A landmark climate finance deal for $8.5 billion that aims to stop South Africa’s dependence on coal remains uncertain amid anxious negotiations with donor countries on how the money should be spent, Bloomberg reported.
South Africa depends on coal for over 80% of its power and is the 13th biggest emitter globally. The country is looking to receive grants and low-interest loans to decrease its reliance on coal, anonymous sources told Bloomberg.
Among the factors that hold back the deal is the insufficient detail the country has provided on how it plans to spend the funds coming from the U.S., UK, France, Germany, and the EU, the sources said. Negotiators hope to see a version of South Africa’s finance plan during the United Nations’ COP27 Summit in Egypt that starts on Nov. 6.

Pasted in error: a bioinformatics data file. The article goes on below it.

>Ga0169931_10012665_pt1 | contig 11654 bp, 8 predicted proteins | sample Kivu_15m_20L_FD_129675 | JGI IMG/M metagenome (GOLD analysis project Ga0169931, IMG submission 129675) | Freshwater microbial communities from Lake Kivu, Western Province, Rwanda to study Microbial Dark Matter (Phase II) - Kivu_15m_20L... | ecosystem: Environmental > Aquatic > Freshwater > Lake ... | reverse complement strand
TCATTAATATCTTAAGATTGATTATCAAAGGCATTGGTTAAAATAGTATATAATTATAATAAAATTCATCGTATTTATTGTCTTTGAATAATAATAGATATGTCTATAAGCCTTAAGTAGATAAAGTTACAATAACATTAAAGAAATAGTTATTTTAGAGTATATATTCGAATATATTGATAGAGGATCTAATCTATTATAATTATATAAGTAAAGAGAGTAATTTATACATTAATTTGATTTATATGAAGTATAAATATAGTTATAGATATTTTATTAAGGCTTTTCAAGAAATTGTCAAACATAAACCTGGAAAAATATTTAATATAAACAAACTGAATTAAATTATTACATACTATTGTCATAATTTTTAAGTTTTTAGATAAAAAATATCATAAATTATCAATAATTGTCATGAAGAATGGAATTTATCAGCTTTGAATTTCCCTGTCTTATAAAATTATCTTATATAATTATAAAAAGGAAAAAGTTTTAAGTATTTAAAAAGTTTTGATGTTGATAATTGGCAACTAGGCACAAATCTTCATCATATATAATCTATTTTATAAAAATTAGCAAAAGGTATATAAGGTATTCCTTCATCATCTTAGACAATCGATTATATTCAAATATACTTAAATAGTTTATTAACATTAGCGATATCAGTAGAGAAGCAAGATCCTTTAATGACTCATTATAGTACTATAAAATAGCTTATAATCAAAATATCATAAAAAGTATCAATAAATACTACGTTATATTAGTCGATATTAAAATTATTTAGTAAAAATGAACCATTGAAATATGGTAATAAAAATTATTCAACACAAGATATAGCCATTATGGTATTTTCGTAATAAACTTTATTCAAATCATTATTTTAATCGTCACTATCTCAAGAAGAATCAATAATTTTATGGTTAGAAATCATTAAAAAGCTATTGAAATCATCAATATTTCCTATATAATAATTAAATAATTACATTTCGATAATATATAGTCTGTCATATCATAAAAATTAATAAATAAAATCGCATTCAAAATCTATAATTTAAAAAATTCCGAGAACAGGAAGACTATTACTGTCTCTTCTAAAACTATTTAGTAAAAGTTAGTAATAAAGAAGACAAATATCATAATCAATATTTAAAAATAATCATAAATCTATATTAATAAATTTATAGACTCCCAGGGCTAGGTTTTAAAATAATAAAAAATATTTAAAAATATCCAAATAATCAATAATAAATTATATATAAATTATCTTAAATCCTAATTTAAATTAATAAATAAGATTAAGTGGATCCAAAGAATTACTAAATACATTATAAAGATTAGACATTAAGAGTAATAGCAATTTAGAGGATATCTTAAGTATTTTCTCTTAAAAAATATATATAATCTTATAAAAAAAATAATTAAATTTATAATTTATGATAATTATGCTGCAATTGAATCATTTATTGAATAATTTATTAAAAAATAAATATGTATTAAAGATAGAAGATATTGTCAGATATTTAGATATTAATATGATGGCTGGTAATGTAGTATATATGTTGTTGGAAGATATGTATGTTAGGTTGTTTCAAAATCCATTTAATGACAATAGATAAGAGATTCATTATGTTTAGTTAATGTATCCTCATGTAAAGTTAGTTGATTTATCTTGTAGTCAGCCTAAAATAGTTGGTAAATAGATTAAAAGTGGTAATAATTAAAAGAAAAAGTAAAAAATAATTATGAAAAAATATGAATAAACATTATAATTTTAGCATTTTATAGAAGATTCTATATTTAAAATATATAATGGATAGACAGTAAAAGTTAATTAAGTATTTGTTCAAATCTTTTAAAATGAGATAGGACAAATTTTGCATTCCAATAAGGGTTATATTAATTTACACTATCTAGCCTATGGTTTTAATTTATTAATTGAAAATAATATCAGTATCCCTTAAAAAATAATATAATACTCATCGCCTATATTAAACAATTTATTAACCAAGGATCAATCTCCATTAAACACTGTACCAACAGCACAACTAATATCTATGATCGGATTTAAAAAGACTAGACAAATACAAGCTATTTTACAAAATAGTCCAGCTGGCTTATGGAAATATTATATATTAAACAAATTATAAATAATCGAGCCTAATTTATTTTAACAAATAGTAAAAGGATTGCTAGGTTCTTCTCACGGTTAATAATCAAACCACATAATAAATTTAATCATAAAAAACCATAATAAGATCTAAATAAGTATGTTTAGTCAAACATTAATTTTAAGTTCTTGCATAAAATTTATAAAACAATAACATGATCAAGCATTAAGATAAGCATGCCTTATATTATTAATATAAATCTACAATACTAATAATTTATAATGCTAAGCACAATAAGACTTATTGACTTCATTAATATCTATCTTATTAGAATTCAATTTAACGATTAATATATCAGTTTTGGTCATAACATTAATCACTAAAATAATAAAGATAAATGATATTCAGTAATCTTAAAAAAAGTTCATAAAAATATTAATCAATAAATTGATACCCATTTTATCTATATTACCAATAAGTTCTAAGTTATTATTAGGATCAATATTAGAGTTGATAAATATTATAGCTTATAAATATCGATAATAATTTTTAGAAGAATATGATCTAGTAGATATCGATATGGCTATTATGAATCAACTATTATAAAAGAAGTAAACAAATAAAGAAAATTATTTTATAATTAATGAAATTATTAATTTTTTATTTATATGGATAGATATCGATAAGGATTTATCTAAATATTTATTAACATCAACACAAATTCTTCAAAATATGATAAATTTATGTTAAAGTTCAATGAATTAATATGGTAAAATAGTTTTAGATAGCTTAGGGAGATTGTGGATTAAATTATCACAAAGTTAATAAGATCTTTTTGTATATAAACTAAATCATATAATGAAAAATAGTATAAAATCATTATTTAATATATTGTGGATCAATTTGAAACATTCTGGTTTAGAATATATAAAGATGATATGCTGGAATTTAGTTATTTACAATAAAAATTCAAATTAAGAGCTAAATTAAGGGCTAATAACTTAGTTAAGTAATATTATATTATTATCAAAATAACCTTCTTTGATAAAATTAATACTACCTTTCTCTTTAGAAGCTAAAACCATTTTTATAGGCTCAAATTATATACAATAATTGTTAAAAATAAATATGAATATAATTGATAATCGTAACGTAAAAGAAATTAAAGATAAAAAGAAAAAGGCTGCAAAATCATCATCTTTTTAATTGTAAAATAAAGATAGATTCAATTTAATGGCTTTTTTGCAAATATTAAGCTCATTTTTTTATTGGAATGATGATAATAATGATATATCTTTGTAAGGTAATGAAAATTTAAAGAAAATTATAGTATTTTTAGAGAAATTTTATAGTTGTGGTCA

“There’s legitimate criticism and debate on whether or not this is the kind of best model, but a decent amount of political capital has been invested,” said Jake Schmidt, senior strategic director of the international climate program at the Natural Resources Defense Council, a US non-profit. “We need to make it succeed because others are watching it.”
The deal’s importance is magnified by the war in Ukraine as Russia reduced gas supply to Europe and some countries are returning to coal sites that were being decommissioned in order to decrease emissions.
The use of coal in Europe will likely increase by 7% in 2022 after it went up by 14% last year, according to the International Energy Agency.
South Africa has created an initial draft of the investment plan but is behind schedule in producing a more in-depth second version, the Bloomberg sources said.
The investment partners said the finance deal primarily aims to shut down some of South Africa’s coal plants or repurpose them to produce renewable power. Some of the funding is also aimed at expanding the national power grid.